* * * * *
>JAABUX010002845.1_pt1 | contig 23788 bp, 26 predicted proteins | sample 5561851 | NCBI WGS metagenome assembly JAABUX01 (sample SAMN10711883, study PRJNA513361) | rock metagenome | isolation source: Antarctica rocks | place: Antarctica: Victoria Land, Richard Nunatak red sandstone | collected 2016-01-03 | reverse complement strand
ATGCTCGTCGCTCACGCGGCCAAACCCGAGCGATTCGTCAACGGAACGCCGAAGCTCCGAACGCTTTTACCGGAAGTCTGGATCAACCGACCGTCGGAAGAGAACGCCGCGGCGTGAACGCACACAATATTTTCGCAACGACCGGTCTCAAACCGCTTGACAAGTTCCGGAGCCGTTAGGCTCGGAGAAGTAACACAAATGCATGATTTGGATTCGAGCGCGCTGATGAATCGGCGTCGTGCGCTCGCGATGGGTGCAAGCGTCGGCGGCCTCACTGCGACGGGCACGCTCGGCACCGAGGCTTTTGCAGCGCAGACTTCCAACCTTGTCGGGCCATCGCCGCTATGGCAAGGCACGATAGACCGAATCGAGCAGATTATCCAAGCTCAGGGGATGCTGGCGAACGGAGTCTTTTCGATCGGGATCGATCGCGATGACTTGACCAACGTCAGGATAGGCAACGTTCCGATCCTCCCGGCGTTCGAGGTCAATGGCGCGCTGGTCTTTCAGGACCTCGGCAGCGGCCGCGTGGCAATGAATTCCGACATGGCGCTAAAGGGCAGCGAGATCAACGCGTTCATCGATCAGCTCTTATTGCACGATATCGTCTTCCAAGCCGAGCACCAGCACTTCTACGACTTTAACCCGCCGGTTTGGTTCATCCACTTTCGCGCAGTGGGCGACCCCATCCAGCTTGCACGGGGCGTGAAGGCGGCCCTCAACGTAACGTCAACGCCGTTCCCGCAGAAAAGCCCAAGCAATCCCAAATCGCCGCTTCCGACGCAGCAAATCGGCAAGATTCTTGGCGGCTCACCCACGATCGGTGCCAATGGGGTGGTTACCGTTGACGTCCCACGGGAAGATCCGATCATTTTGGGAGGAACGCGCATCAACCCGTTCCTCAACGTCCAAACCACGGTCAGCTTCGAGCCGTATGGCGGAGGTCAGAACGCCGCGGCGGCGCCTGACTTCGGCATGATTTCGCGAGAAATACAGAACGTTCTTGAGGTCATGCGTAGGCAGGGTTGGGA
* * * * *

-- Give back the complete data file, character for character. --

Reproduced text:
>JAABUX010002845.1_pt1 | contig 23788 bp, 26 predicted proteins | sample 5561851 | NCBI WGS metagenome assembly JAABUX01 (sample SAMN10711883, study PRJNA513361) | rock metagenome | isolation source: Antarctica rocks | place: Antarctica: Victoria Land, Richard Nunatak red sandstone | collected 2016-01-03 | reverse complement strand
ATGCTCGTCGCTCACGCGGCCAAACCCGAGCGATTCGTCAACGGAACGCCGAAGCTCCGAACGCTTTTACCGGAAGTCTGGATCAACCGACCGTCGGAAGAGAACGCCGCGGCGTGAACGCACACAATATTTTCGCAACGACCGGTCTCAAACCGCTTGACAAGTTCCGGAGCCGTTAGGCTCGGAGAAGTAACACAAATGCATGATTTGGATTCGAGCGCGCTGATGAATCGGCGTCGTGCGCTCGCGATGGGTGCAAGCGTCGGCGGCCTCACTGCGACGGGCACGCTCGGCACCGAGGCTTTTGCAGCGCAGACTTCCAACCTTGTCGGGCCATCGCCGCTATGGCAAGGCACGATAGACCGAATCGAGCAGATTATCCAAGCTCAGGGGATGCTGGCGAACGGAGTCTTTTCGATCGGGATCGATCGCGATGACTTGACCAACGTCAGGATAGGCAACGTTCCGATCCTCCCGGCGTTCGAGGTCAATGGCGCGCTGGTCTTTCAGGACCTCGGCAGCGGCCGCGTGGCAATGAATTCCGACATGGCGCTAAAGGGCAGCGAGATCAACGCGTTCATCGATCAGCTCTTATTGCACGATATCGTCTTCCAAGCCGAGCACCAGCACTTCTACGACTTTAACCCGCCGGTTTGGTTCATCCACTTTCGCGCAGTGGGCGACCCCATCCAGCTTGCACGGGGCGTGAAGGCGGCCCTCAACGTAACGTCAACGCCGTTCCCGCAGAAAAGCCCAAGCAATCCCAAATCGCCGCTTCCGACGCAGCAAATCGGCAAGATTCTTGGCGGCTCACCCACGATCGGTGCCAATGGGGTGGTTACCGTTGACGTCCCACGGGAAGATCCGATCATTTTGGGAGGAACGCGCATCAACCCGTTCCTCAACGTCCAAACCACGGTCAGCTTCGAGCCGTATGGCGGAGGTCAGAACGCCGCGGCGGCGCCTGACTTCGGCATGATTTCGCGAGAAATACAGAACGTTCTTGAGGTCATGCGTAGGCAGGGTTGGGA